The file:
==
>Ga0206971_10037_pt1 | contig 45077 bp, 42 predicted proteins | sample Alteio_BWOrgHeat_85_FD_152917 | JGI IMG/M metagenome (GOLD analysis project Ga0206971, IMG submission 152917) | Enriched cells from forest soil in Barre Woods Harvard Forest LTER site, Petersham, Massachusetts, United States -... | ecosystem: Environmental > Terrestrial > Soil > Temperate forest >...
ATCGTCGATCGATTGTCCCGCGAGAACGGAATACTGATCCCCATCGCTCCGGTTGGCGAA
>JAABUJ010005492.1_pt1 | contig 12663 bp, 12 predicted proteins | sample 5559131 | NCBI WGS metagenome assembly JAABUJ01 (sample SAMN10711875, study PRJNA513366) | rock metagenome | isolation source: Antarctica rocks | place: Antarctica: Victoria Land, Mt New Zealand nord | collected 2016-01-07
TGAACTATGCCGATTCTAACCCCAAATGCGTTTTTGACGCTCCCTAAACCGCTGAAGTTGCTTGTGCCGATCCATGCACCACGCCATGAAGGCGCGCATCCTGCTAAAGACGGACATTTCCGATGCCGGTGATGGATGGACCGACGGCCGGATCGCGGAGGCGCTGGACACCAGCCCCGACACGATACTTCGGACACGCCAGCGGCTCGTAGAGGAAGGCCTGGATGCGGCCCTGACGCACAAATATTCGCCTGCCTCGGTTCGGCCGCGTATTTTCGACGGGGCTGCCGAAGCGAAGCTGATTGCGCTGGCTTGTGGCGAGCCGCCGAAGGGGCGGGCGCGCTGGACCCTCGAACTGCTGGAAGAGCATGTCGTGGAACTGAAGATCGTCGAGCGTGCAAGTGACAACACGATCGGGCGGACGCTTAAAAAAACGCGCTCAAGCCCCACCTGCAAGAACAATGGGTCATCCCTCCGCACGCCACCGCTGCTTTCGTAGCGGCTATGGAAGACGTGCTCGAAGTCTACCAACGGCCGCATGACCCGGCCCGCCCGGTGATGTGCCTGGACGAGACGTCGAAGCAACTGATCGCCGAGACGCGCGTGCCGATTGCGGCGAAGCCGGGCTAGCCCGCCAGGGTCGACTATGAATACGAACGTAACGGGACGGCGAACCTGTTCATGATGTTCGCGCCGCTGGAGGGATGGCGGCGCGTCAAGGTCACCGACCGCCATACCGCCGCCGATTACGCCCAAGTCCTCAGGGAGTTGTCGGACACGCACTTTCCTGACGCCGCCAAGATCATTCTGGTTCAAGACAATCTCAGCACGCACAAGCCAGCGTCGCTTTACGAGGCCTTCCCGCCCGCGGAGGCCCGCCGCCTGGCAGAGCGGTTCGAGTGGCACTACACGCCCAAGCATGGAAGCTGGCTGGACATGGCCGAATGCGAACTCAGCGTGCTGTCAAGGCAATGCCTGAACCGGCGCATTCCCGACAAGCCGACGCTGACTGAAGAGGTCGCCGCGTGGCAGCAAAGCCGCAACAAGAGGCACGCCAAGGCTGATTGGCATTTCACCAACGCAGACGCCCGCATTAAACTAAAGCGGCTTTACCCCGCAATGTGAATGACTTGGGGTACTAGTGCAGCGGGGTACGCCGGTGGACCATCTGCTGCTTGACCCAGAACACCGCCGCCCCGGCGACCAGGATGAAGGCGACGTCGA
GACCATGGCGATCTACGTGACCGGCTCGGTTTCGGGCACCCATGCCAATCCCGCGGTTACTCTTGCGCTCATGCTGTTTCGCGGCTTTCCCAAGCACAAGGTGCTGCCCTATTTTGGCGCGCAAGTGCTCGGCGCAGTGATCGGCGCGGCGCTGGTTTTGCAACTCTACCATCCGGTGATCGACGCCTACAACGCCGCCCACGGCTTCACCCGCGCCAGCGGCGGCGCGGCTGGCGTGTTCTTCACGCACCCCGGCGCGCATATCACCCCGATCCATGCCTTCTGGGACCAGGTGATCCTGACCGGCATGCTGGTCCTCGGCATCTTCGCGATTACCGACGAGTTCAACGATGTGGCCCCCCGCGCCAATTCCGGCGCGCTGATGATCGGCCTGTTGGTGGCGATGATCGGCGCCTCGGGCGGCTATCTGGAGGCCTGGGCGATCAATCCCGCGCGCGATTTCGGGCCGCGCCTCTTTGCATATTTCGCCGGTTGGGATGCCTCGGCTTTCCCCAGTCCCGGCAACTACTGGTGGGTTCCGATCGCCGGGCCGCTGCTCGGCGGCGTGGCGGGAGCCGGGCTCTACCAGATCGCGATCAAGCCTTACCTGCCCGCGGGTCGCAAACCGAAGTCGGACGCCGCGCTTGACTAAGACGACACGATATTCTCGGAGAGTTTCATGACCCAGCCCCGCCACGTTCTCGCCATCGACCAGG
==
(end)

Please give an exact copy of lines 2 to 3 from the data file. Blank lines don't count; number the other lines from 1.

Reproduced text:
ATCGTCGATCGATTGTCCCGCGAGAACGGAATACTGATCCCCATCGCTCCGGTTGGCGAA
>JAABUJ010005492.1_pt1 | contig 12663 bp, 12 predicted proteins | sample 5559131 | NCBI WGS metagenome assembly JAABUJ01 (sample SAMN10711875, study PRJNA513366) | rock metagenome | isolation source: Antarctica rocks | place: Antarctica: Victoria Land, Mt New Zealand nord | collected 2016-01-07